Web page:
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Charlie Peacock's dreams come true
Charlie Peacock respects his roots.
Whether it's orchards in Tierra Buena where he learned to harness his imagination or small Midwest and Southern towns where his ancestors got their start, they all provide fuel for the singer-songwriter-producer's musical inspiration.
Peacock, 56, keeps a picture of the Sutter Buttes with him at all times, though the double-Grammy winning Yuba City native is so busy he rarely makes it home from Nashville, Tenn. But he said this area will always have a spot in his heart.
"Maybe because I was an artist and so idealistic I couldn't wait to escape it," he said. "I would not have been able to do what I did with my life if I stayed in Yuba City, but I don't knock it, either, because it was the place where my own artist's seed was able to germinate and grow."
This month, he released "No Man's Land," his ninth solo outing and first vocal recording in 13 years. The album, which began during a three-day break between other productions, has been called "the culmination of a lifetime of making music" as Peacock tried to capture the sounds of his grandparents' roots in the South and Midwest.
His mother, Alice Ashworth of Yuba City, was among the first to get a copy. Before its public release, she had already listened to the 12-track CD several times and claimed her son's soulful tune "Mystic" was her favorite, because of the homage it pays to Peacock's history.
"He wouldn't be here today if not for those people," she said. "It's all about giving honor to those who preceded him and to where he came from."
Peacock was raised in Yuba City, and like a lot of little boys, he wanted to grow up to be like his father, a working musician and educator at Marysville High School. The Ashworths had a good record collection, and Peacock, then known as Chuck Ashworth, spent a lot of time with his father's students and became a band student at Yuba City High School.
"Dean Estabrook was one of my teachers and he taught me two years of music theory — I still use that stuff today," he said.
Growing up in a small town, Peacock's goal was to get a band together to play high school dances, the Elks Lodge and maybe Eddie's Lounge and the Drawing Room. He married his wife, Andi Ashworth, at 18 and left Yuba City for Sacramento to begin making music.
Notable highlights from the past few decades include his first gold record, which turned into a 5 million platinum seller, and co-writing Amy Grant's smash hit "Every Heart Beat." And of course, Peacock added, getting to work with heroes such as Al Green and Jackson Brown that he had grown up listening to.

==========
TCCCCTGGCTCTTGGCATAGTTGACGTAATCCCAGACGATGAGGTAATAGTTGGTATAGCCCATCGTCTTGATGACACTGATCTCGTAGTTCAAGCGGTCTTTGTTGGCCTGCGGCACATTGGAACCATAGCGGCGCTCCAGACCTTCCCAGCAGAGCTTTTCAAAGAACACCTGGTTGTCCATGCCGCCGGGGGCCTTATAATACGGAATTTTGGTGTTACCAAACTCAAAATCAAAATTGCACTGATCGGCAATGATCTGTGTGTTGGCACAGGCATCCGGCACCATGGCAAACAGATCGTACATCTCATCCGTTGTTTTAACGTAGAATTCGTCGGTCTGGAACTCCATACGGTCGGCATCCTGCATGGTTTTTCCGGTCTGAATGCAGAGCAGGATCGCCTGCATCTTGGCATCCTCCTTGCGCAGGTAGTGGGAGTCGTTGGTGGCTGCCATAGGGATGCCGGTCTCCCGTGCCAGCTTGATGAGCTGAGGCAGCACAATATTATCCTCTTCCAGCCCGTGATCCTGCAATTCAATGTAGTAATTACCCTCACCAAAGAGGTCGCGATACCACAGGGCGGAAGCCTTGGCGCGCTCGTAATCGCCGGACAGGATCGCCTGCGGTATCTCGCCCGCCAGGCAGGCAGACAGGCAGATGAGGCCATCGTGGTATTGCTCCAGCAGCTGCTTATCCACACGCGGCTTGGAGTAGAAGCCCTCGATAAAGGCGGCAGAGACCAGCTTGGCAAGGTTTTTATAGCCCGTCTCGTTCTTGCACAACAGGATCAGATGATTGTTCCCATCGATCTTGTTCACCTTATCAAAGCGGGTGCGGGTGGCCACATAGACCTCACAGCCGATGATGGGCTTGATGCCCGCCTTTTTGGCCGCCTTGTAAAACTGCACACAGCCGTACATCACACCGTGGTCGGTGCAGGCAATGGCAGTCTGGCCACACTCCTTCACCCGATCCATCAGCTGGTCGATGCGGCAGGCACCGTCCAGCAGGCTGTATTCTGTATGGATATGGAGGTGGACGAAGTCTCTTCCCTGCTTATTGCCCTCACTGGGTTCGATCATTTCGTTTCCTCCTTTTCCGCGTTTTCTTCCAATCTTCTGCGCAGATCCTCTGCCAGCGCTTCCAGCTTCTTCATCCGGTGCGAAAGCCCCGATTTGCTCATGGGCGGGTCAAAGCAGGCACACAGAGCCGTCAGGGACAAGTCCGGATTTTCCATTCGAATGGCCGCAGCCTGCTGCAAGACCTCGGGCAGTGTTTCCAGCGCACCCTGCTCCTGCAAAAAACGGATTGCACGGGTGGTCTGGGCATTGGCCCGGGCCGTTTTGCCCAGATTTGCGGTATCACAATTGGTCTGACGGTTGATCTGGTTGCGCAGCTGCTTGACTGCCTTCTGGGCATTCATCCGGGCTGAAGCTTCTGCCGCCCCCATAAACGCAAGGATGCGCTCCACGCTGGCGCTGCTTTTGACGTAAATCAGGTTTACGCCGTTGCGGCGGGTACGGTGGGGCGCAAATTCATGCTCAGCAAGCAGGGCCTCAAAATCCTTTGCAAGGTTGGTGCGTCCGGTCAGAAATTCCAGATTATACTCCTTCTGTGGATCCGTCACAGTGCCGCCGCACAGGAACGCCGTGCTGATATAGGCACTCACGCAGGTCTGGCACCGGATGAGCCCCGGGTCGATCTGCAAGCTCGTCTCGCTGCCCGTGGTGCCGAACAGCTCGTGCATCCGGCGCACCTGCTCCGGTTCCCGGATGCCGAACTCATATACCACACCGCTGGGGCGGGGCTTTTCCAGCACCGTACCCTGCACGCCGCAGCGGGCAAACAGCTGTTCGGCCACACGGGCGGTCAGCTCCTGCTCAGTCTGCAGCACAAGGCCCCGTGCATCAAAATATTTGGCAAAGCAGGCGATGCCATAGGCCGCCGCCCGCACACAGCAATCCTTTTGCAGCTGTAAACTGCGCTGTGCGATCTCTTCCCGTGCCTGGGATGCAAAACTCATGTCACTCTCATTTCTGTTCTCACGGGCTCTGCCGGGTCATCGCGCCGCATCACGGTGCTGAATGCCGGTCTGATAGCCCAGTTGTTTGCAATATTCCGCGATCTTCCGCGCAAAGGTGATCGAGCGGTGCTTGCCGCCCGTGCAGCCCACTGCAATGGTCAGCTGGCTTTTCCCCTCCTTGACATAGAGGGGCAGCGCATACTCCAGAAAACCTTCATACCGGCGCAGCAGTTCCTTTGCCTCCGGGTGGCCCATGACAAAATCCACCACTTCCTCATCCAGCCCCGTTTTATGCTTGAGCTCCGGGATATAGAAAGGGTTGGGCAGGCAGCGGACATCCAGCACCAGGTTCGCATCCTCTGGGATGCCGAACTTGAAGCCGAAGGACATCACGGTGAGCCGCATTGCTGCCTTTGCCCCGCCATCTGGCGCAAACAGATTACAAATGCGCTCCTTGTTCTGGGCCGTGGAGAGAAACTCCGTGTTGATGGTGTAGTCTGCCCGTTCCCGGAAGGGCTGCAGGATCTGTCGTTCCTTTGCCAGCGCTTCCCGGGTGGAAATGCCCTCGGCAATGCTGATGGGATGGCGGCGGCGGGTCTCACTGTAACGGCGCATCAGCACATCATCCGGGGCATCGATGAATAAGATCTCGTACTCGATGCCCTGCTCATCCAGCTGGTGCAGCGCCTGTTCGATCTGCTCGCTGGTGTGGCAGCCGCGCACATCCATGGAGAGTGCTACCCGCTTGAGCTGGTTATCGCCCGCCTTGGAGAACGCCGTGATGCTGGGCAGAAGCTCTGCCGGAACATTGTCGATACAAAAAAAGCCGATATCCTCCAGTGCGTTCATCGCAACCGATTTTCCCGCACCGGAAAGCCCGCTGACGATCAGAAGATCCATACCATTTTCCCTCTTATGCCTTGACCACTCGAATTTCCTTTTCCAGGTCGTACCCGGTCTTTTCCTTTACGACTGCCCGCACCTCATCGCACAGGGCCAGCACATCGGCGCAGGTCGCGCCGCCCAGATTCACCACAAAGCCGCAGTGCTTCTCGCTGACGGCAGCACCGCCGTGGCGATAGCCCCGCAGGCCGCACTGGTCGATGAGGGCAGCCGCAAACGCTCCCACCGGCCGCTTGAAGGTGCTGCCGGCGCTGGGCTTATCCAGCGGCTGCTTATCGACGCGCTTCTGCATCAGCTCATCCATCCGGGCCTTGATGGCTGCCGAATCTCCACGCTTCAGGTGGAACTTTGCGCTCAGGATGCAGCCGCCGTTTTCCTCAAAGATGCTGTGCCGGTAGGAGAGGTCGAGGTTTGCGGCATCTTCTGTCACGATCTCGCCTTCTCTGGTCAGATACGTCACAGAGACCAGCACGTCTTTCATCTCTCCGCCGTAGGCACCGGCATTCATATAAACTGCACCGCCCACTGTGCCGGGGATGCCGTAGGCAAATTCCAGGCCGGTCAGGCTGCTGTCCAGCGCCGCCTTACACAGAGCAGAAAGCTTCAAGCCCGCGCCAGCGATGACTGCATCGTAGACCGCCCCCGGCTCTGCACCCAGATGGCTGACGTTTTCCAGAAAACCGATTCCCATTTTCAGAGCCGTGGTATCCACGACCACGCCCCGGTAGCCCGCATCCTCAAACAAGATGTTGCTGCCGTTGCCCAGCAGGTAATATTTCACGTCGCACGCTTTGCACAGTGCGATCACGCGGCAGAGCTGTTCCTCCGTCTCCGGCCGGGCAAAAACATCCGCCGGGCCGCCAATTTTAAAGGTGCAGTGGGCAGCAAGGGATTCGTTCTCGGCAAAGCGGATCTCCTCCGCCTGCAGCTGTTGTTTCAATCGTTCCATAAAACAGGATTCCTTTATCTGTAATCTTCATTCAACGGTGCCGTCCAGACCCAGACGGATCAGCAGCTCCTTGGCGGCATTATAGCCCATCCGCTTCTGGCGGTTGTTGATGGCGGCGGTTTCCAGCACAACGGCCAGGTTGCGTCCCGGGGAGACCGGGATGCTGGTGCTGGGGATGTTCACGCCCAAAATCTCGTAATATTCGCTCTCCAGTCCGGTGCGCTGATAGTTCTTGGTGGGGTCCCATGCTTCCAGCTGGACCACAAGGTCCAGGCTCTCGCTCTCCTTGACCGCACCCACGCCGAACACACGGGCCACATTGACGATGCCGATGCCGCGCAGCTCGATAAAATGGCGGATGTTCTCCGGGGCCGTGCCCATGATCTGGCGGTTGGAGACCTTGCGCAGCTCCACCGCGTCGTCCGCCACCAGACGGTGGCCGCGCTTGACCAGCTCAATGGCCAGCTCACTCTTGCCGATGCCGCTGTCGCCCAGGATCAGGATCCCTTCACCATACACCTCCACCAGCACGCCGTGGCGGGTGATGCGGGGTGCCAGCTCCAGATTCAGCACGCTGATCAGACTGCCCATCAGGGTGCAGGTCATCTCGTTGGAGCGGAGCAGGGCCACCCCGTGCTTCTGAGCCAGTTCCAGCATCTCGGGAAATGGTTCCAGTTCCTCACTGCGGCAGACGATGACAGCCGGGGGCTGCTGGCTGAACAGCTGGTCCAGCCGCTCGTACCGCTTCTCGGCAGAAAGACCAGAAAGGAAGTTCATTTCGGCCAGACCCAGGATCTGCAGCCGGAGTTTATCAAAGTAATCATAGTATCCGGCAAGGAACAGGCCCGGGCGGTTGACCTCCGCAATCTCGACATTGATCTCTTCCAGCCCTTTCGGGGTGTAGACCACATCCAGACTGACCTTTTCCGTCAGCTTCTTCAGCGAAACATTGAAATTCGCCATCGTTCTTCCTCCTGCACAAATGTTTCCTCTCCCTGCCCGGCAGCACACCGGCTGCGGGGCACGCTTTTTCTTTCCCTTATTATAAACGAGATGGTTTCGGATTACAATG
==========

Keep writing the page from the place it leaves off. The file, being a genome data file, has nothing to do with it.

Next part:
In February, he won two Grammys for his role as a producer on The Civil Wars' break-through album, "Barton Hollow."
"I've been excited about it every step of the way," he said. "I've been grateful for it, whether it was being in marching band at Yuba City High School ... or winning a Grammy."
But success does not come easily. Peacock's day usually starts around 5 a.m., either working for his nonprofit arts foundation, Art House America, or heading straight to his studio to produce a record, play on one or compose songs.
"I just try to get up every morning and work really hard and live up to the particular skills that I have," he said. "And never stop dreaming and never stop imagining. Every day I just try to remember what it was like to be a kid with a dream."
Peacock comes from a long line of musicians, and his mother used to say the expertise was in his blood.
"I always thought he had to be born with all the talent," Ashworth said. "He took one piano lesson and he didn't need any more — he could play as good as the teacher. He was very determined to do what he wanted."
One person who remembers Peacock's dreams is his aunt, Karoly Zaft, who babysat him as a boy. Both have fond memories of singing songs together and watching "American Bandstand."
Zaft still lives in Yuba City but sees Peacock four or five times a year and enjoys chatting with him about up-and-coming artists, "American Idol" and life in Yuba City. Mostly, the proud aunt loves to watch him perform.
"It touches my heart," Zaft said. "He loves the history of everything. That's why we've always been so close."
Peacock will be playing at the Torch Club in Sacramento next Wednesday. Being so close, it's likely his hometown will be on his mind, especially as he reflects on how he became who he is today.
"Because I grew up in an agricultural area, it gave me patience so when I am creating and working on something I am not demanding it has to be done immediately," he said. "I grew up in a place where you plant a seed and wait months and months before finally getting fruit from it ... I always put a little bit of Yuba City-Marysville in what I do."